Her teammate Davina Williams was 15th in qualifying after bravely bouncing back from a heavy fall while warming-up for qualification.
In the final Sheehan went for the run that had won her bronze at the past two World Cups. She had promised after qualifying she would go bigger and harder and she did. But she came unstuck with the same switch 720 trick mid pipe on both runs.
The relatively new trick for Sheehan is on her unnatural side but had been one of her favourite tricks of late.
“I’m not sure if it was the nerves or what it was,” Sheehan told media at the bottom of the halfpipe.
Her final score of 40.60 points is not reflective of her ability on a good day.
“Obviously I wanted to show you guys what I could do but I have no regrets I gave it my all and I know Sarah would be proud. And I’m super proud of all these girls for just showing the world what we can do.”
The 27-year-old dedicated her performance to her late friend Sarah Burke, who was a trailblazer in women’s freestyle skiing. She was instrumental in getting the event added to the Olympic program before she died following a training accident in 2012.
American gold medal winner Maddie Brown also dedicated her performance to Sarah Burke. Brown’s second run score of 89.00 got the 20-year-old past Frenchwoman Marie Marinod (84.80). Japan’s Ayana Onozuka won the bronze with 83.20 points.
Sheehan was not sure what her plans where now for her skiing but she has a busy schedule ahead.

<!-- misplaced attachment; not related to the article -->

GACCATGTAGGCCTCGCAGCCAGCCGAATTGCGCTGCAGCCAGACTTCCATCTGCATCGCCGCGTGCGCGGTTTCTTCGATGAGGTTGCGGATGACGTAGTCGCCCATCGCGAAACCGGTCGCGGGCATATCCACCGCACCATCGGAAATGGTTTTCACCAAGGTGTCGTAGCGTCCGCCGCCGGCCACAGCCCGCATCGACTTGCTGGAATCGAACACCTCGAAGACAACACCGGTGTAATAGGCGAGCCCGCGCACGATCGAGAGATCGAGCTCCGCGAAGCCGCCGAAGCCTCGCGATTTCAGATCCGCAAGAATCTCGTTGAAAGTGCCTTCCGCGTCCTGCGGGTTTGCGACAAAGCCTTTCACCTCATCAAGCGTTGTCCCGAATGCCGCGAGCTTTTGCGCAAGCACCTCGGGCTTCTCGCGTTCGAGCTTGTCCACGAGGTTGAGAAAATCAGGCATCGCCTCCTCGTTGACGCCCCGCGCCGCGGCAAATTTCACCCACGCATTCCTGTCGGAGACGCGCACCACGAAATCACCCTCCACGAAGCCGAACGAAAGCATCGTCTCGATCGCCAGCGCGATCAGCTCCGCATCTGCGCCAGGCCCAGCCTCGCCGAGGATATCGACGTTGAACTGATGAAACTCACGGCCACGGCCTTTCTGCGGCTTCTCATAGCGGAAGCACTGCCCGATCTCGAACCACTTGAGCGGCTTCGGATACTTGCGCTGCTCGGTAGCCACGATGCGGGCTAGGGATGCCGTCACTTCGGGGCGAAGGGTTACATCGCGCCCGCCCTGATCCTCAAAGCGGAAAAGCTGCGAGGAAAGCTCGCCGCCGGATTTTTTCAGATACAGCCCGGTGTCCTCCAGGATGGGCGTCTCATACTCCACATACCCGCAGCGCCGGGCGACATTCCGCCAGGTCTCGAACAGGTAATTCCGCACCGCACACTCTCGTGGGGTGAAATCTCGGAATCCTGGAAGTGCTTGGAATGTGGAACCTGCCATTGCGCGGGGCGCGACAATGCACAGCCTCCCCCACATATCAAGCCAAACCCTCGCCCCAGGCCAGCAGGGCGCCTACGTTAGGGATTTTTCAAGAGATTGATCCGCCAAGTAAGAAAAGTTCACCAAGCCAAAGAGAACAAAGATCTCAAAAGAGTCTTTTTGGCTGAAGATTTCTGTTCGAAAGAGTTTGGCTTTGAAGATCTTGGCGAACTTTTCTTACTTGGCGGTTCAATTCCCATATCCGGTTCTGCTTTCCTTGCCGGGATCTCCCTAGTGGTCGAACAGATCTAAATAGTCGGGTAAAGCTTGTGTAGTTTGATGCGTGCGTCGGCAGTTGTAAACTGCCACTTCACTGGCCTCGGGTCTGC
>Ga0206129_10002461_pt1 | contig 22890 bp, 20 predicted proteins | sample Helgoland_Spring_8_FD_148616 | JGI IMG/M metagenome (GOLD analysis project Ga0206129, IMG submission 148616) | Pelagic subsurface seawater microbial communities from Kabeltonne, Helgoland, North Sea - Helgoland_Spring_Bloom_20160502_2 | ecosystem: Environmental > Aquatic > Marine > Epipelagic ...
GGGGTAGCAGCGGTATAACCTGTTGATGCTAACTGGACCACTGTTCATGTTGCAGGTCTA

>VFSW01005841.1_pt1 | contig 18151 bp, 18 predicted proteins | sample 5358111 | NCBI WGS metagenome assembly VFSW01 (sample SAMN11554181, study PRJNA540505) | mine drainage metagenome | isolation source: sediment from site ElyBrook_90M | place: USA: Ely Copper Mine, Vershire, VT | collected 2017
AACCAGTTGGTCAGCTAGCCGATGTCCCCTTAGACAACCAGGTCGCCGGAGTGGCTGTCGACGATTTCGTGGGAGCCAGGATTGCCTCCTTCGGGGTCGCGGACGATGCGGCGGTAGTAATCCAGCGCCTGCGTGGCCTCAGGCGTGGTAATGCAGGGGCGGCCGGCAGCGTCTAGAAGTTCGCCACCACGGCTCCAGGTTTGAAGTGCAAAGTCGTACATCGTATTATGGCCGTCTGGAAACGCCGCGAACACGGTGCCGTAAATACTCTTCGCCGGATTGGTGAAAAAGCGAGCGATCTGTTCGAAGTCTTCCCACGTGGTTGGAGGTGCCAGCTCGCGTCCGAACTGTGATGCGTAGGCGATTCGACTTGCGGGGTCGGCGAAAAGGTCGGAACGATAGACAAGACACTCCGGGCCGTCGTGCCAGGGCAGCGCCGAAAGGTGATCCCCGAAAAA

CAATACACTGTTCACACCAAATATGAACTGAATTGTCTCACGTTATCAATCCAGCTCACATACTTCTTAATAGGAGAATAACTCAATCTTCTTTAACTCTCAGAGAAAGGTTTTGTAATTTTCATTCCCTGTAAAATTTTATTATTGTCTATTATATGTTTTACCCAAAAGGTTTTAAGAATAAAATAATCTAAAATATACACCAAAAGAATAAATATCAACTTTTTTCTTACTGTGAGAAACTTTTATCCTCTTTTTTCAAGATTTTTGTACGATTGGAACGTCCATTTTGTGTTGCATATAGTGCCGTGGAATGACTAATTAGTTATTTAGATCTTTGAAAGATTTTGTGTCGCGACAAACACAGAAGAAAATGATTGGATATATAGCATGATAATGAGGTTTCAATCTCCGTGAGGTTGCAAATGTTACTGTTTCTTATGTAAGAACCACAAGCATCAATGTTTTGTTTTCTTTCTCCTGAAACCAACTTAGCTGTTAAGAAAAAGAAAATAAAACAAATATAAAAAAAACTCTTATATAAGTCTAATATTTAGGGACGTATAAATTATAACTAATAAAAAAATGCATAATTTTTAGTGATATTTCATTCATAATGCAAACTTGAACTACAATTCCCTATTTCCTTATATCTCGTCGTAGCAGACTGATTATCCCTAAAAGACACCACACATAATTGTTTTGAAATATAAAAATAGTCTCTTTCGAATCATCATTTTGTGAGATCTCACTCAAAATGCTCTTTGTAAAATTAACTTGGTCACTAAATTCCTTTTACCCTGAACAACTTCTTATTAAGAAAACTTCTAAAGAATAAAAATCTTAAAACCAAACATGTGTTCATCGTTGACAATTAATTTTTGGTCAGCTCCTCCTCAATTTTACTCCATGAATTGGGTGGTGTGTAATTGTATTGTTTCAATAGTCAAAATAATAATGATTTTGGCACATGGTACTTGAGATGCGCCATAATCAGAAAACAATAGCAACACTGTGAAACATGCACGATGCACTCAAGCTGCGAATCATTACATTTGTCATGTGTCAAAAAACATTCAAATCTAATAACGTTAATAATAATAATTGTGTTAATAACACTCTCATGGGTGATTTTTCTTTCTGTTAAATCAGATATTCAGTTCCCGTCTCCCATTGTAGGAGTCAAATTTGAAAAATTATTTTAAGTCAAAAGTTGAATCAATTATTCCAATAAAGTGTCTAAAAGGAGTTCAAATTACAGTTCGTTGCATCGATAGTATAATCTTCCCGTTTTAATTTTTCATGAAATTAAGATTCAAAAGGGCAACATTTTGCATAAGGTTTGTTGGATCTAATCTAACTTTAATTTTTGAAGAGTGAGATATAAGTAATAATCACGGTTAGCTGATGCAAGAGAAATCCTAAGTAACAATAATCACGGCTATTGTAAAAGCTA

“I have worked my butt off to get here so I believe I have a lot of skills that I can either keep competing or become a coach. I’ve been a coach in the past and would love to take another athlete under my wing and get them to the Olympics.
Sheehan is also an illustrator and write so she plans to share some of her experiences through her ‘Skier Amy’ children’s books.
She is also getting married soon to her coach coach and fiancé Chris Boghakian, who has provided technical and strategic advice, which has repaid the US-based Australian.
Lydia Lassila who won a bronze medal as a mother and two other mums who made the Olympic halfpipe final meant that Sheehan wasn’t ruling anything out.
Sheehan actually learnt to ski in New Zealand with her brother and father after being born near Byron Bay in Australia and growing up in the surf. She has a slight New Zealand accent and her brother was ninth in the same event competing for New Zealand at these Games.
Her teammate Davina Williams didn’t have the Olympic competition she had dreamed of. Yet there was no better example of spirit and courage to complete the competition.
Williams suffered a heavy fall in training and she was still suffering during the competition. The Sydney skier cut her lip and was feeling unwell.
“I had a big fall in training and it was only around 15 minutes before I had to go up there and compete,” Williams said.
“There was a lot of blood everywhere I smashed my face and cut my lip. I was feeling a bit out of it but I decided to give it a crack. I wasn’t going to do my second run but it was a bit of a last minute decision.”
In run 1 she came off the lip in her first big trick and skied to the bottom of the pipe. She was in the athlete’s tent with her coach and friend Ramone Cooper thinking her Games were over. But she found more strength, composed herself and headed back to the top of the pipe.
She almost missed her run and was not able to execute all her tricks but it was impressive regardless and for a while her 63.00 points had her in 12th spot before she dropped back to 15th.
Williams took 10 months out of the sport after the death of Burke before being inspired by the Olympic Games. She qualified late for Sochi after a strong run of World Cup performances late in the season.
Burke would have been very proud of her friend on Olympic debut. As no doubt Australia should be in this tough sport.
Andrew Reid | sochi2014.olympics.com.au